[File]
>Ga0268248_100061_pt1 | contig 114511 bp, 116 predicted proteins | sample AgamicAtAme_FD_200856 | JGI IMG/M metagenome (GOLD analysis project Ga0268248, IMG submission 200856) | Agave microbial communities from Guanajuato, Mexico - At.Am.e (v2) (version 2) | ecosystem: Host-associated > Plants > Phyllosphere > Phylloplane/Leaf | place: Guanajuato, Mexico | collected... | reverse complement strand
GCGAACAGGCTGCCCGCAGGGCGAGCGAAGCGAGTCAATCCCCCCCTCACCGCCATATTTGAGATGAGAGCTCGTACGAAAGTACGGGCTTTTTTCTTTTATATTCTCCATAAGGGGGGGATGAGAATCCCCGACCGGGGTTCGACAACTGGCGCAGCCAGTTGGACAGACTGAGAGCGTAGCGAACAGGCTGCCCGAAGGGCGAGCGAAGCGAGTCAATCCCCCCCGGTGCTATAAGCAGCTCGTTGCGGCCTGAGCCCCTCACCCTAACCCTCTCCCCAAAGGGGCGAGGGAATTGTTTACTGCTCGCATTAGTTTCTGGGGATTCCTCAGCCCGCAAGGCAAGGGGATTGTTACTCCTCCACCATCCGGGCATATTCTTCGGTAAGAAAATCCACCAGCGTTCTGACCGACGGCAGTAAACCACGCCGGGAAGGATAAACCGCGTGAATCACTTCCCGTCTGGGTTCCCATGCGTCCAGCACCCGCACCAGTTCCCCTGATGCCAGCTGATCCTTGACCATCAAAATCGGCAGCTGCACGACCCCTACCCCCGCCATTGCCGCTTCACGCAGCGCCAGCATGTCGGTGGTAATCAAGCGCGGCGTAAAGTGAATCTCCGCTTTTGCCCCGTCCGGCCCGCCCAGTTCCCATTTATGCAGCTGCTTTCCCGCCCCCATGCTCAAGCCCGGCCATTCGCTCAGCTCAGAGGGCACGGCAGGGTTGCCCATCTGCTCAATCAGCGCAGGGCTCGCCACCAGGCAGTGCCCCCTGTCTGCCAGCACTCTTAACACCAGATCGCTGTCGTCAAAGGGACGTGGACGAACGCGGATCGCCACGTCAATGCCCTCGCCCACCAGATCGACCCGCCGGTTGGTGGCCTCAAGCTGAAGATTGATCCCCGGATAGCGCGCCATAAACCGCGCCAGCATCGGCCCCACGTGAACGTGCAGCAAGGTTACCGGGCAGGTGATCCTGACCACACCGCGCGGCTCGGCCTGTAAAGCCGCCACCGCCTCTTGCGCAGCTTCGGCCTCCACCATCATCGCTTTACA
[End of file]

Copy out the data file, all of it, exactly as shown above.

>Ga0268248_100061_pt1 | contig 114511 bp, 116 predicted proteins | sample AgamicAtAme_FD_200856 | JGI IMG/M metagenome (GOLD analysis project Ga0268248, IMG submission 200856) | Agave microbial communities from Guanajuato, Mexico - At.Am.e (v2) (version 2) | ecosystem: Host-associated > Plants > Phyllosphere > Phylloplane/Leaf | place: Guanajuato, Mexico | collected... | reverse complement strand
GCGAACAGGCTGCCCGCAGGGCGAGCGAAGCGAGTCAATCCCCCCCTCACCGCCATATTTGAGATGAGAGCTCGTACGAAAGTACGGGCTTTTTTCTTTTATATTCTCCATAAGGGGGGGATGAGAATCCCCGACCGGGGTTCGACAACTGGCGCAGCCAGTTGGACAGACTGAGAGCGTAGCGAACAGGCTGCCCGAAGGGCGAGCGAAGCGAGTCAATCCCCCCCGGTGCTATAAGCAGCTCGTTGCGGCCTGAGCCCCTCACCCTAACCCTCTCCCCAAAGGGGCGAGGGAATTGTTTACTGCTCGCATTAGTTTCTGGGGATTCCTCAGCCCGCAAGGCAAGGGGATTGTTACTCCTCCACCATCCGGGCATATTCTTCGGTAAGAAAATCCACCAGCGTTCTGACCGACGGCAGTAAACCACGCCGGGAAGGATAAACCGCGTGAATCACTTCCCGTCTGGGTTCCCATGCGTCCAGCACCCGCACCAGTTCCCCTGATGCCAGCTGATCCTTGACCATCAAAATCGGCAGCTGCACGACCCCTACCCCCGCCATTGCCGCTTCACGCAGCGCCAGCATGTCGGTGGTAATCAAGCGCGGCGTAAAGTGAATCTCCGCTTTTGCCCCGTCCGGCCCGCCCAGTTCCCATTTATGCAGCTGCTTTCCCGCCCCCATGCTCAAGCCCGGCCATTCGCTCAGCTCAGAGGGCACGGCAGGGTTGCCCATCTGCTCAATCAGCGCAGGGCTCGCCACCAGGCAGTGCCCCCTGTCTGCCAGCACTCTTAACACCAGATCGCTGTCGTCAAAGGGACGTGGACGAACGCGGATCGCCACGTCAATGCCCTCGCCCACCAGATCGACCCGCCGGTTGGTGGCCTCAAGCTGAAGATTGATCCCCGGATAGCGCGCCATAAACCGCGCCAGCATCGGCCCCACGTGAACGTGCAGCAAGGTTACCGGGCAGGTGATCCTGACCACACCGCGCGGCTCGGCCTGTAAAGCCGCCACCGCCTCTTGCGCAGCTTCGGCCTCCACCATCATCGCTTTACA